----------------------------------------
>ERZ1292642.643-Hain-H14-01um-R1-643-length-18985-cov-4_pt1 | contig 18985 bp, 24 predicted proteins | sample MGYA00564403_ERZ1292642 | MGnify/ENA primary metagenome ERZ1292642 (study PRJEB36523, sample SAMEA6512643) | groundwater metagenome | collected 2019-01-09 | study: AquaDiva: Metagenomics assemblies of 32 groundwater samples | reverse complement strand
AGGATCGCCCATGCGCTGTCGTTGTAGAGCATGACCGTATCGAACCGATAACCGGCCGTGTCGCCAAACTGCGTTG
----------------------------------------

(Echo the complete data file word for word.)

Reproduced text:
>ERZ1292642.643-Hain-H14-01um-R1-643-length-18985-cov-4_pt1 | contig 18985 bp, 24 predicted proteins | sample MGYA00564403_ERZ1292642 | MGnify/ENA primary metagenome ERZ1292642 (study PRJEB36523, sample SAMEA6512643) | groundwater metagenome | collected 2019-01-09 | study: AquaDiva: Metagenomics assemblies of 32 groundwater samples | reverse complement strand
AGGATCGCCCATGCGCTGTCGTTGTAGAGCATGACCGTATCGAACCGATAACCGGCCGTGTCGCCAAACTGCGTTG